Cowboys-Packers through the years: 5 of rivalry’s greatest games

They have played in some of the most iconic games in NFL history, in some of the most historic buildings, with some of the greatest players to ever play the game. It rarely matters if it’s for a championship or just another game in the regular season. There’s just always something special when the Green Bay Packers and Dallas Cowboys face off.

Those two storied franchises will renew their historic rivalry on Sunday at 4:15 p.m. ET on FOX when the 6-2 Cowboys travel to Lambeau Field to face the 3-6 Packers. It will be a homecoming for Cowboys coach Mike McCarthy, who spent 13 years in Green Bay building a 125-77-2 record and leading them to a win in Super Bowl XLV.

That alone could make this a memorable game. But it would be just one of many in their long, storied history.

Here’s a look at some of the best games the Cowboys and Packers have ever played:

1966 NFL Championship Game

Jan. 1, 1967 at the Cotton Bowl in Dallas, TX

The Packers were the NFL’s powerhouse team back then, and the Cowboys were still a long way from becoming “America’s Team”. The Cowboys (10-3-1) were young, with only one player over 30, and appearing in their first-ever playoff game. The Packers (12-2) had just finished their eighth straight winning season under Vince Lombardi, and they were the defending champs.

They were also heavily favored to win the first NFL title since the AFL-NFL merger and gain the coveted berth in Super Bowl I.

So no one was surprised when the Packers scored on their first drive, then recovered a fumble on the ensuing kickoff and returned it for another touchdown for a quick, 14-0 lead. The bigger surprise was that Tom Landry’s young upstarts hung around, tying the game before the fourth quarter was over.

It was back and forth all game long. Packers quarterback Bart Starr threw for 304 yards and four touchdowns. Cowboys quarterback Don Meredith threw for 238 yards and a touchdown and Don Perkins ran for 108 yards. But when Starr hit Max McGee for a 28-yard touchdown in the fourth quarter, the Packers had a commanding, 34-20 lead with just 5:20 to play. 

But Dallas wasn’t done. On a 3rd-and-20, Meredith connected with tight end Frank Clarke on a 68-yard touchdown to cut the deficit to just a touchdown. And after the Dallas defense stopped the Packers on the ensuing drive, the Cowboys had the ball back near midfield with 2:19 to go. And a huge pass-interference call on Packers safety Tom Brown got the Cowboys all the way down to the Green Bay 1.

But the Packers defense held, with Brown redeeming himself by picking off Meredith in the end zone on 4th-and-goal from the 2. The Packers held on to win the NFL title 34-27.

“We had our chance down there and muffed it,” Landry said after the game. “It was just one of those things.”

1967 NFL Championship game (“The Ice Bowl”)

Dec. 31, 1967 at Lambeau Field in Green Bay, WI

The rematch of the 1966 NFL championship game would have been thrilling enough, but the conditions are what made this game an instant classic. The kickoff temperature was minus-13 degrees. It would drop to minus-18 as the game went on. It was so cold that when referee Norm Shacther blew into his metal whistle to signal the start of the game, it froze to his lips.

The wind chill made everything even worse. To those in the stadium, it felt more like minus-48.

And the players simply weren’t prepared for it. Cowboys coach Tom Landry even refused to let any players who might touch the football wear gloves. Years later, many of them claimed the frostbite from that day had left them with tingling sensations in their fingers. It was also hard to run on a field that was frozen. And in the icy cold, every hit felt 10 times worse.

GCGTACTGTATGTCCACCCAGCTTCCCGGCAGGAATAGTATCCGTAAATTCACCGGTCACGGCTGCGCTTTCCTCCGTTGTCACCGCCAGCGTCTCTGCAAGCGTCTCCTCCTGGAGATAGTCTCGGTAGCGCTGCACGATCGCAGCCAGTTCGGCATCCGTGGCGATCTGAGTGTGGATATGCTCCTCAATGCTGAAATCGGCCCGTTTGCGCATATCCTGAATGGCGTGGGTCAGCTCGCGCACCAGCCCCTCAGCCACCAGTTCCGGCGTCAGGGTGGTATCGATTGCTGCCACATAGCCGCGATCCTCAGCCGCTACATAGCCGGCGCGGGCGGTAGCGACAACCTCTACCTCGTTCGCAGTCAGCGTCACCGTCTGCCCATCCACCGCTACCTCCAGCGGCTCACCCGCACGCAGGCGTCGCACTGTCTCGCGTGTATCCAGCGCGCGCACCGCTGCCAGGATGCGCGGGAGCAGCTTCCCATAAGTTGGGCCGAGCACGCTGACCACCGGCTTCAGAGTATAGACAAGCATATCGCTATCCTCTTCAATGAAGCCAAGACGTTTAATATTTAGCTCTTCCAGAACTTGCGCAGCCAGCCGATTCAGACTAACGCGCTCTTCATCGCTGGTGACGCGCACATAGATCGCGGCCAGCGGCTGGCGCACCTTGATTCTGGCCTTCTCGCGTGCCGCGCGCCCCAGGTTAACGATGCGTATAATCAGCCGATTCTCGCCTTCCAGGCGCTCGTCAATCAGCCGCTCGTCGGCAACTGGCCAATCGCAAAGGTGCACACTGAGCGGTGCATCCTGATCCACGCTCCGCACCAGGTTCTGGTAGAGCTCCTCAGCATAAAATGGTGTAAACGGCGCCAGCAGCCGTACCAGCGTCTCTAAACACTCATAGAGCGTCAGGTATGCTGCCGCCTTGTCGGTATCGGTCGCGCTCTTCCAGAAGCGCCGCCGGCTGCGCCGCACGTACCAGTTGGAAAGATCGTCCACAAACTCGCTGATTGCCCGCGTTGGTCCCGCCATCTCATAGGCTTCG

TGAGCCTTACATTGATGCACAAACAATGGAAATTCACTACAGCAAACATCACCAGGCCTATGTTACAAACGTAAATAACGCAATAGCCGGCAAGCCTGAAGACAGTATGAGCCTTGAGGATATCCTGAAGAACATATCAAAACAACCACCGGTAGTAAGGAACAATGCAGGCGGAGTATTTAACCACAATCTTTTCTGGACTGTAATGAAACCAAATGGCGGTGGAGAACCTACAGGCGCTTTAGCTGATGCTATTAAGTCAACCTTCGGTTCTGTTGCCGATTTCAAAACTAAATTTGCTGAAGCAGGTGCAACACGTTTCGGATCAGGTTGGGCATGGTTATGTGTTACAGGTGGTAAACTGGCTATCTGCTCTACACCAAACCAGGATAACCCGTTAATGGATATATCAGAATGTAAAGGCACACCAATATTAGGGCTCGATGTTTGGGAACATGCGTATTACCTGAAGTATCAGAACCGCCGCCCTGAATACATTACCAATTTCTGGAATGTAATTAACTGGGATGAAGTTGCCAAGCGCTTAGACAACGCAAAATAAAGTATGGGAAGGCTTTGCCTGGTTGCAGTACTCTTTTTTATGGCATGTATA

That made the performance of Packers quarterback Bart Starr that day even more remarkable. He was sacked eight times by the fierce Dallas defense, yet he still completed 14 of 24 passes for 191 yards and two touchdowns — both of which came in the first half as the Packers again built a 14-0 lead.

The Cowboys, though, stormed back and took the lead when running back Dan Reeves ran a sweep, pulled up and hit receiver Lance Retzel with an option pass for a 50-yard touchdown. When the Packers got the ball back, trailing 17-14 with 4:50 remaining with 68 yards of ice between them and the end zone, the situation seemed bleak.

But Starr drove them down the field to the Cowboys’ 1-yard line with 16 seconds remaining in the game, and then plowed into the end zone on a quarterback sneak to give Green Bay a 21-17 win and a berth in Super Bowl II.

“For years when it got cold my hands would hurt so bad,” Cowboys defensive tackle Bob Lilly recalled years later. “We were thankful that we got out of there alive.”

1995 NFC Championship game

Jan. 14, 1996 at Texas Stadium in Irving, TX

The Cowboys had moved on from head coach Jimmy Johnson, and after two straight Super Bowl titles they were knocked off by the San Francisco 49ers in the NFC championship the year before. In other words, it looked like their dynasty was ending. They looked like they were ready to pass the baton as the NFL’s best team, and the Packers hoped to take that baton.

The Packers were definitely on the verge of something. Quarterback Brett Favre was about to win the first of his three straight NFL MVP awards. They had just knocked the defending-champion 49ers out of the playoffs the week before. And now up were the Cowboys, who had knocked the Packers out of the playoffs in each of the last two seasons.

It took a wild, classic game for them to do it again.

One of the most entertaining NFC championships ever, the game featured six lead changes. The Packers had to climb out of an early 14-3 deficit. And on the strength of 307 passing yards and three touchdowns from Favre, the Packers even led 27-24 heading into the fourth quarter.

But the Cowboys rallied back with two fourth-quarter touchdowns from running back Emmitt Smith, who ran for 150 yards and three touchdowns in the game. The second, game-winning TD came two plays after Favre threw his second interception of the game.

Dallas Cowboys running back Emmitt Smith breaks through the Green Bay Packers defensive line during the NFC Championship Game in Irving, TX. Photo by CHRIS WILKINS/AFP via Getty Images

Favre actually got the ball back one more time with 2:36 remaining, but he couldn’t get out of his own territory. Ultimately, the Packers just didn’t have enough to hold off the Cowboys’ famed Triplets — QB Troy Aikman (21 of 33, 255 yards, 2 TDs), WR Michael Irvin (7 catches, 100 yards, 2 TDs) and Smith.